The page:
Take a look at the picture below. Quite an idyllic, picturesque view, isn’t it? It’s the kind of view that most would think of when they picture the English countryside. Well, according to environmentalist and “rewilding” advocate, George Monbiot, it is proof that the Lake District is an “ecological disaster zone”.Embed from Getty Images
The UK is in a “temperate rainforest band”, according to Monbiot. Photograph: Getty Images
Monbiot’s remarks become particularly relevant as Boris Johnson’s government announces a “ten point plan for a green industrial revolution”. In this plan, the government promises to protect areas such as the Lake District (pictured), as well as create new national parks. They also plan to accelerate Landscape Recovery projects that aim to restore wilder landscapes in the UK.
The current state of conservation
No other animal has made a greater mark on Earth than humans: that’s indisputable. We often celebrate this fact. President Trump boasted in a State of the Union address that “Our ancestors braved the unknown, tamed the wilderness, settled the Wild West”. Roman philosopher Lucretius believed that humans were responsible for transforming the world from harshness to domestication, encouraged by Mother Nature herself.
This perspective is has likely influenced our colonial past. It lends itself to the view that any part of the “unknown” or natural world is waiting to be “civilised” by humans.
This mindset is also partly to blame for current environmental damage. We commodify naturally occurring resources and view them simply as tools to expand profit or infrastructure. The World Bank recently came under fire for tweeting that Bhutan were not appropriately looting the country’s abundant forests. Our growing need- and growing desire– to extract ever more resources is causing alarming rates of deforestation and habitat destruction. Species also continue to go extinct. In the 1990s, nearly 70% of deforested areas were converted to agricultural land. Typical pastoral scenes are often actually evidence of our destructive impact.
Even groups who wish to restore or preserve habitats and species tend to take an interventionist approach. Our zoos and nature reserves closely look after endangered animals, providing food and care. The result is a well managed, but curated “nature”, artificially preserving particular species in a very controlled way. Suburban areas are far greener than the inner city, but local councils still regulate every street corner. Trees are placed equal distances apart from each other down streets and grass is kept short. While it might look pretty, biodiversity is limited.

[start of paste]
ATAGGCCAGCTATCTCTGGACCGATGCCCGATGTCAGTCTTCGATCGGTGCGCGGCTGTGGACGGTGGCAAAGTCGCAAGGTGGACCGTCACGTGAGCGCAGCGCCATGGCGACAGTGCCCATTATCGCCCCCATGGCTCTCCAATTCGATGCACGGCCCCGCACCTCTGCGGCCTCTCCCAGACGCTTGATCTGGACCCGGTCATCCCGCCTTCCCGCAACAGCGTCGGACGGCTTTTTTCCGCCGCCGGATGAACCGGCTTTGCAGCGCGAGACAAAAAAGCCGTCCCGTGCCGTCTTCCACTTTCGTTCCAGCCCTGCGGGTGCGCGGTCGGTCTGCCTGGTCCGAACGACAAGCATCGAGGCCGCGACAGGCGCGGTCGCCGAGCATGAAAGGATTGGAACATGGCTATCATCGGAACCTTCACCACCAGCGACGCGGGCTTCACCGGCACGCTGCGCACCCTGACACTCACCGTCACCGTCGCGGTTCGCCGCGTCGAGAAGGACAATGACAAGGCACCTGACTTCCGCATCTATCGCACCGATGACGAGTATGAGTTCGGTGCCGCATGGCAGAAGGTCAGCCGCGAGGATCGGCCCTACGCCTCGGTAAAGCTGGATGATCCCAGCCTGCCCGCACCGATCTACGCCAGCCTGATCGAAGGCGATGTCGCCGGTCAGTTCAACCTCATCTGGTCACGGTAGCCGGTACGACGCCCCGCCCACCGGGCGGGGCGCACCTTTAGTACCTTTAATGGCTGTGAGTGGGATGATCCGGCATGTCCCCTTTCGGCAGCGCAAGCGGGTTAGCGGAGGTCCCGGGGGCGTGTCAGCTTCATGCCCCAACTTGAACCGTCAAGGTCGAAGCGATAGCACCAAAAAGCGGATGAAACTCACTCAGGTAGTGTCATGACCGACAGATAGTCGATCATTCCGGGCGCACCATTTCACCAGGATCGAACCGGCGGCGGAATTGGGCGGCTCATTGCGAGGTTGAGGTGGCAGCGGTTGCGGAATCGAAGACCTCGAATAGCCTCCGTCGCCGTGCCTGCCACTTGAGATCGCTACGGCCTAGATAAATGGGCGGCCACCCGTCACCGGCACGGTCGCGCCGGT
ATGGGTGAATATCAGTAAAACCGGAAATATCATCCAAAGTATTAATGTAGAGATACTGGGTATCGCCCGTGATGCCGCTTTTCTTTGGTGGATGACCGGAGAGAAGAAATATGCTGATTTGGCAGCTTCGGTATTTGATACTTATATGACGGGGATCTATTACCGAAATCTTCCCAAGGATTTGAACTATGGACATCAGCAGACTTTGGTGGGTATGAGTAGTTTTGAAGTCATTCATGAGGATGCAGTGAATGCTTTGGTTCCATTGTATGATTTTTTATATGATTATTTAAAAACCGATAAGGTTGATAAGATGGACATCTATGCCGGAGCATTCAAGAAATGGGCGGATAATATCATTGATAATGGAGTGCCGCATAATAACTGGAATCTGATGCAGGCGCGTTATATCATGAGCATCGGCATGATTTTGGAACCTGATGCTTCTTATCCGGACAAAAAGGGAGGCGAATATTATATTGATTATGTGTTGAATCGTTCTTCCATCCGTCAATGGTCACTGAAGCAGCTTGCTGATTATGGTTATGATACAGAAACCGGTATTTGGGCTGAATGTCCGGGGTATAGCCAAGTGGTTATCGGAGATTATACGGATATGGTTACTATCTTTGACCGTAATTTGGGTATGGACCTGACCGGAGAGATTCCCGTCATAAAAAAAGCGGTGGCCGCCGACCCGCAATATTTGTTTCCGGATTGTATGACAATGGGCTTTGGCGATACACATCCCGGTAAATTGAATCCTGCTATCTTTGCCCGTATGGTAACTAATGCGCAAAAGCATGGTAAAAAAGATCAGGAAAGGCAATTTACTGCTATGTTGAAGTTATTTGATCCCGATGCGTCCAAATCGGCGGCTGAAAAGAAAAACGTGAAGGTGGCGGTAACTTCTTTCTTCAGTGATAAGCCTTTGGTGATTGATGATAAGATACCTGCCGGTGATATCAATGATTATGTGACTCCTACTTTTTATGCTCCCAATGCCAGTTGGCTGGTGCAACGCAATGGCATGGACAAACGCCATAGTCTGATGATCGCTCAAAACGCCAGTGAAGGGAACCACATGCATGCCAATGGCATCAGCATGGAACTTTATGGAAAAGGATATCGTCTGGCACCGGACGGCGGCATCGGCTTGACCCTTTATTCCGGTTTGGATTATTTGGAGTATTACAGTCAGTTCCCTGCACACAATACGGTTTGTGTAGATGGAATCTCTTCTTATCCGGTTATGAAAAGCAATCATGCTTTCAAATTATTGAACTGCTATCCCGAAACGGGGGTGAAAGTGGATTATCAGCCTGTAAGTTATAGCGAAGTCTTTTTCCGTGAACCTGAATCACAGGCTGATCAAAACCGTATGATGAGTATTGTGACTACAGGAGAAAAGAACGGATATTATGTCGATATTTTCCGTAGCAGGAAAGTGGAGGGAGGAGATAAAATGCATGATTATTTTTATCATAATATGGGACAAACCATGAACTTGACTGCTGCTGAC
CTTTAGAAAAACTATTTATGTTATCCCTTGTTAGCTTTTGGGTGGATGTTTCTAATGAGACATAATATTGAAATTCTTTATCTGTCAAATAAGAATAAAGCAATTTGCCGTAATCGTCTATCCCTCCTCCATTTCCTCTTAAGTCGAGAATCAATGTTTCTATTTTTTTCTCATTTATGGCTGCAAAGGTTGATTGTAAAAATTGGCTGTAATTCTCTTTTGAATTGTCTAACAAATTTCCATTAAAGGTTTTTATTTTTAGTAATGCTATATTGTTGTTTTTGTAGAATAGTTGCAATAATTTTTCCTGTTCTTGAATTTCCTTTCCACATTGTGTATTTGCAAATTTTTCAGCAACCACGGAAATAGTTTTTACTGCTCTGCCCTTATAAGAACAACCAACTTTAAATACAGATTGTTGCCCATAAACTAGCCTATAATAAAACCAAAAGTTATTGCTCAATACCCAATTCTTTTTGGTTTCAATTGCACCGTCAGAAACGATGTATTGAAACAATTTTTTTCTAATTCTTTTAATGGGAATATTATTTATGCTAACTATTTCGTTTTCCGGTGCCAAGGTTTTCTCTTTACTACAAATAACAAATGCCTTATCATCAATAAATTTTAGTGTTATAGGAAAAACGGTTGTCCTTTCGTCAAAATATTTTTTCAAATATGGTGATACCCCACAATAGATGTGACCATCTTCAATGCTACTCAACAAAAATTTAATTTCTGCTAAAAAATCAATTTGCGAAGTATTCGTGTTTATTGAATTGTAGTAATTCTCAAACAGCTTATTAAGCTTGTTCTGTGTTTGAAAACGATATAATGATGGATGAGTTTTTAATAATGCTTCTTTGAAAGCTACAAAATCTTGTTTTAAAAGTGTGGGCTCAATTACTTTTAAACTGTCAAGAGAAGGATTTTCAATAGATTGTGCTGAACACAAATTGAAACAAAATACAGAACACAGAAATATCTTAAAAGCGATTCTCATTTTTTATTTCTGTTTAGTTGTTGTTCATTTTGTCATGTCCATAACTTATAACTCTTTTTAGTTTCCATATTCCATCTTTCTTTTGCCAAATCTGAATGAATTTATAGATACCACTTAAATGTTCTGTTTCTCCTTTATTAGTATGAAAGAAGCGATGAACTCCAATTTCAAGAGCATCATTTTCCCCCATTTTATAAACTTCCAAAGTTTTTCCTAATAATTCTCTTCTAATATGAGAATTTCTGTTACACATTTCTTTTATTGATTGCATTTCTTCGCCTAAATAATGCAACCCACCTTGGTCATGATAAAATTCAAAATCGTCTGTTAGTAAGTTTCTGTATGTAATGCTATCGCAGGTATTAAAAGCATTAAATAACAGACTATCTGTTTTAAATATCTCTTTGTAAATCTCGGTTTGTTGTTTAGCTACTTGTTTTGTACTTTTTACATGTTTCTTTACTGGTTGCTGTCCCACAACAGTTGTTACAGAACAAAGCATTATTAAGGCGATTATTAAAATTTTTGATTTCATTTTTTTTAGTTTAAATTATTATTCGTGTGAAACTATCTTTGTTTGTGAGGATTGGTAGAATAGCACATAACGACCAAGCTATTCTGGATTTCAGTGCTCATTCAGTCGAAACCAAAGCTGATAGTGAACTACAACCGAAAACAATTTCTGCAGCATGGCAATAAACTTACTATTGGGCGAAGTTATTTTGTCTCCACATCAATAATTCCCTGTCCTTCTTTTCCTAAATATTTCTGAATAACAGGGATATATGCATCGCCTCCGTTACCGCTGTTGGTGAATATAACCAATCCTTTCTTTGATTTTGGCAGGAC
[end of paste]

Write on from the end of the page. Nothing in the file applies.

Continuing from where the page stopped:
“Rewilding” nature, a term coined in the 1990s, moves away from an anthropocentric view of our environment. It sees man, as anthropologist Layla AbdelRahim puts it, as a predator who has endangered all life on earth. Rewilding is an attempt to remove man’s destructive influence by lessening his involvement in order to increase biodiversity.
So what does this mean in practice? It was first defined as “cores, corridors, and carnivores”. This means reintroducing carnivores back into the wild, as their effects on the food chain drive ecosystems. Animals need core areas to have space to roam and graze, with corridors connecting these cores. This is the basis of rewilding, but the definition has broadened.
There are three main offshoots: pleistocene, which involves reintroducing Ice-Age (pleistocene) era megafauna. This aims to rebalance the ecosystem after the Pleistocene extinction of megafauna. Passive rewilding, the broadest and most common definition, concerns reducing man’s impact and involvement on ecosystems by regenerating land back to a more “wild” state. Translocation involves introducing the descendants of now extinct species in order to replace their role in the ecosystem.
Longhorn cattle at Knepp Castle, West Sussex.
Rewilding’s success across the country and the world
Rewilding has now taken root in many places in the world, including the UK. The organisation Rewilding Britain are launching a network that will rewild 300,000 acres, roughly the size of Greater Manchester, within the next three years. Knepp Castle in Sussex has drawn attention for rewilding its 3,500 farming estate. It has set free konik ponies, longhorn cattle, red deer and Tamworth pigs, replacing the role of extinct aurochs, wild boar and wild horses in the ecosystem. This has also been a profitable venture for Knepp, which gives hope to farms struggling to rely on dwindling revenues from sheep farming. It might also allay post-Brexit fears that EU agricultural subsidies will be lost.